In Immigration Appeal Division (IAD) you can appeal a negative decision on a sponsorship refusal (if you sponsor your wife/husband or parents), permanent residency obligations (when a permanent resident loses their status due to lack of physical presence in Canada), criminality, medical inadmissibility and misrepresentation. It has to be noted that only permanent residents’ matters can be appealed.

Many of my clients whose sponsorship applications were refused for the lack of proof of genuineness of the marriage, ask me whether or not it is a good idea to appeal the refusal, or resubmit the application. First of all, if your application was submitted “from inland” meaning that your spouse (wife/husband) reside with you in Canada, appeal is not an option. If however, the application was launched at the Canadian consulate of the country your spouse resides, then you may consider that option. I almost always advise my clients to appeal a negative decision because I used to work with experienced and well trained adjudicators (judges in that board) who are able to look objectively at the situation. When we deal with the immigration authorities at the Immigration, Refugees and Citizenship Canada (IRCC), we don’t meet with the officers in person. Even if an applicant is invited for a personal interview at a Canadian consulate or embassy in their country, they are most often not accompanied by their Canadian spouses, let alone, a legal counsel. The officer asks questions to an unprepared applicant and they fail to demonstrate their marriage to a Canadian is genuine. The immigration officer, under the Immigration and Refugee Protection Act (IRPA) provisions decides whether the marriage is genuine or is entered solely for immigration purposes. Very often, if the applicant, for example, did not answer a question on how much the property in Canada cost, or how much their spouse earns, the officer will make a negative implication. Of course, the decision is not made by only taking into consideration one wrong answer. It is usually a combination of a personal interview, story of relationship and supporting documents presented. Unfortunately, more often than not, officers make wrong decisions. Sometimes, it happens because the officer is insensitive to cultural differences, or they are poorly trained to recognize the uniqueness of each spousal situation. In any event, if the refusal is delivered, I recommend appealing the case and having the opportunity for the Canadian spouse to testify in person before the adjudicator and give their side of the story. Also, the applicant can participate in the hearing over the phone. I always tell my client that, if their marriage is real, I will prove it. If the spouse however decided to re-apply, they must be advised that the immigration officer will again assess their case and it’s not always possible to persuade them of the bona fide (sincerity) of the marriage.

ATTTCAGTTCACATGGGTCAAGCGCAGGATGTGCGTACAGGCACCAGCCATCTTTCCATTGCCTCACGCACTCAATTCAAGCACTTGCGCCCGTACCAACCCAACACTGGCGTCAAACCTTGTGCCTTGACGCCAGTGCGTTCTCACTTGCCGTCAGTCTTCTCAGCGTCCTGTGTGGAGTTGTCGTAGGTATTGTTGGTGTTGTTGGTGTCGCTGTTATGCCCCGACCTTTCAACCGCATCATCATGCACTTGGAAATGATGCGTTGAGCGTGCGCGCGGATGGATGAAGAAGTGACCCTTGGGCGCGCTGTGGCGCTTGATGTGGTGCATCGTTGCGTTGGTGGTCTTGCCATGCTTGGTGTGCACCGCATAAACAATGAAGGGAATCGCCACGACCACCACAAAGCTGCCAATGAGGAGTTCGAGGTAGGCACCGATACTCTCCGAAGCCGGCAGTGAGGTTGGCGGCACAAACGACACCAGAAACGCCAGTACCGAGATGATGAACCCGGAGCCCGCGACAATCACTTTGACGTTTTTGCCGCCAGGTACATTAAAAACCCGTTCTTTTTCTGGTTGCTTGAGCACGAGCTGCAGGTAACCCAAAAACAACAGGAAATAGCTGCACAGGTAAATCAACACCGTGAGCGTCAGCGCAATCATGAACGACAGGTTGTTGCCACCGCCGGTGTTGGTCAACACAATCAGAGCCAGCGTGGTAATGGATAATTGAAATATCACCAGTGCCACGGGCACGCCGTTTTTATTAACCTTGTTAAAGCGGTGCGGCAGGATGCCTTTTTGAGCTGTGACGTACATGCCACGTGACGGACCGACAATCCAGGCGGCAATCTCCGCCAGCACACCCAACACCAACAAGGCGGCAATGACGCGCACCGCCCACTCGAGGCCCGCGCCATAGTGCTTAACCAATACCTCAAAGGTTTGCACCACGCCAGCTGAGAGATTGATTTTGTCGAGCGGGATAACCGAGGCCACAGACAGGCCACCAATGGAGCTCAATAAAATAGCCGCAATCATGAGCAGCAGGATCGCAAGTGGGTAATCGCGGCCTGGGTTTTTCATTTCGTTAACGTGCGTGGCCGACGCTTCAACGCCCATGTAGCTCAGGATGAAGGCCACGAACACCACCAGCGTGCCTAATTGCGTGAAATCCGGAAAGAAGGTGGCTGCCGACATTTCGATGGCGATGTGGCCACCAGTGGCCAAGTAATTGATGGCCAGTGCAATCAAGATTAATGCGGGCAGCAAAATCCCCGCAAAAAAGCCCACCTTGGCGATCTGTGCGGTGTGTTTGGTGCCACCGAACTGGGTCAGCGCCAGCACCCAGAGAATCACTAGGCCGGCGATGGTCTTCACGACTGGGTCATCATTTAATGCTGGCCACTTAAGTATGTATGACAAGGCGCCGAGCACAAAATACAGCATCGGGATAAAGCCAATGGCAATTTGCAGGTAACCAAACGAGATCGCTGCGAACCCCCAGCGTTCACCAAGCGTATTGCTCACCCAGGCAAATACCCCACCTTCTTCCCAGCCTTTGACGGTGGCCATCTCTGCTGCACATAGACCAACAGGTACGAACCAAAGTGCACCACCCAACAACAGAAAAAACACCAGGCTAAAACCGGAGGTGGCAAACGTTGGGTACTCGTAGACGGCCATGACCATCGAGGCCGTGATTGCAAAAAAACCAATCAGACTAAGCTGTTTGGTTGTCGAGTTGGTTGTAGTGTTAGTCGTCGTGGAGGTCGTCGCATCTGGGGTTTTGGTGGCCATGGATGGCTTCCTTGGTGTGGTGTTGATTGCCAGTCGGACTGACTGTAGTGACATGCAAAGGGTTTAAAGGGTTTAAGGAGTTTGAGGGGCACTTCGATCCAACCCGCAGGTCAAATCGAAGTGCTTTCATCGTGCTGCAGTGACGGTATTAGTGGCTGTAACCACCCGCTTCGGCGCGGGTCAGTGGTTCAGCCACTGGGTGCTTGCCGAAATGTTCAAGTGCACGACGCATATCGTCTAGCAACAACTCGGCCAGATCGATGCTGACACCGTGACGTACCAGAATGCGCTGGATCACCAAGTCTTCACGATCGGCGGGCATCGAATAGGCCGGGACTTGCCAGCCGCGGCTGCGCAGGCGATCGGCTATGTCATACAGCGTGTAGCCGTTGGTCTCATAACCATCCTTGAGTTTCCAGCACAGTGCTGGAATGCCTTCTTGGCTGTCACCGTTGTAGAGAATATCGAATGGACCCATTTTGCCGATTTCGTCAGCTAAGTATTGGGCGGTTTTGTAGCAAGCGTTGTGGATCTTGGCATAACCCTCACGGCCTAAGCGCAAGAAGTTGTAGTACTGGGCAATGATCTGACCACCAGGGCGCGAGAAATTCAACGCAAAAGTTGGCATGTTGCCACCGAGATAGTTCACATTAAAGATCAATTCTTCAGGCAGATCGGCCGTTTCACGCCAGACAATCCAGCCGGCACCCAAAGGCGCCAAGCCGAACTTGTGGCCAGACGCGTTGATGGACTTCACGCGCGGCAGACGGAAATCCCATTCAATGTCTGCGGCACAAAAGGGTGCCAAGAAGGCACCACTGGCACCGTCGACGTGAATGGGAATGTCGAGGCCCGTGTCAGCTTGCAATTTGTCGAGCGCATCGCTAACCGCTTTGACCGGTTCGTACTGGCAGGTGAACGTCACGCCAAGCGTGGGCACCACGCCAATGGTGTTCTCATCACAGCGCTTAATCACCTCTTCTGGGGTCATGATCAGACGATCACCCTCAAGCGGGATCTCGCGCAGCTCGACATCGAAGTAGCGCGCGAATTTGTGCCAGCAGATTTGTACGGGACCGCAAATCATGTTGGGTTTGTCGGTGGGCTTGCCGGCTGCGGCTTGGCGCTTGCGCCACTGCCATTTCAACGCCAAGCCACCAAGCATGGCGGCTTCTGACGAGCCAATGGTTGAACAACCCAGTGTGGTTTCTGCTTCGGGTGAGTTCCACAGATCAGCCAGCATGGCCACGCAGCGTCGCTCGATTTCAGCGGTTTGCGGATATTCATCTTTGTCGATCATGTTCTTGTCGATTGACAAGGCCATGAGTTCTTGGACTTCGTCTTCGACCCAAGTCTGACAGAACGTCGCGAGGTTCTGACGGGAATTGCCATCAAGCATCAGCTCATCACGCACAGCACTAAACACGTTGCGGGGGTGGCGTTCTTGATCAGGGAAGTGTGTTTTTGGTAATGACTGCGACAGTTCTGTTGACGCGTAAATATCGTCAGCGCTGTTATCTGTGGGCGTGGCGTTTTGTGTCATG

Sometimes, the immigration authorities give a two months opportunity to present new evidence before making a negative decision and thus, it is imperative to act accordingly to save your case.

There were two recent cases in my office where the officers stated in their letter to the applicant that they are of the opinion that the application must be rejected. Yet, they gave us 60 days in both cases to present additional documents. We did, along with my submissions and won those cases.


Sometimes, your counsel must be very straightforward and fearless to deliver a message to a decision making officer that their decision must be well weighted before rejecting the case. I remember one instance when an officer overseas made a negative inference primarily because my client was “illegally” remaining in a hosting country for a long period of time. (I used quotations because the poor fellow was looking for more time to obtain a status where he failed to prove he was a refugee). So, the officer was of the opinion that my client chose another democratic country, Canada, to move here, and married a Canadian for that. I warned that officer in writing that my evidence I presented for both, the sponsor and the applicant was stronger than the past history of the applicant when he lived in England and made his refugee claim there. Additionally, I warned the officer that they could not form an unbiased opinion without a personal interview at the consulate where the matter was held. And finally, I delivered the officer a message that, if we appeal, the immigration department he represented would not look good in front of a judge. Needless to say, we won the case and my clients successfully re-united in Canada.



To appeal or not to appeal. That is the question.

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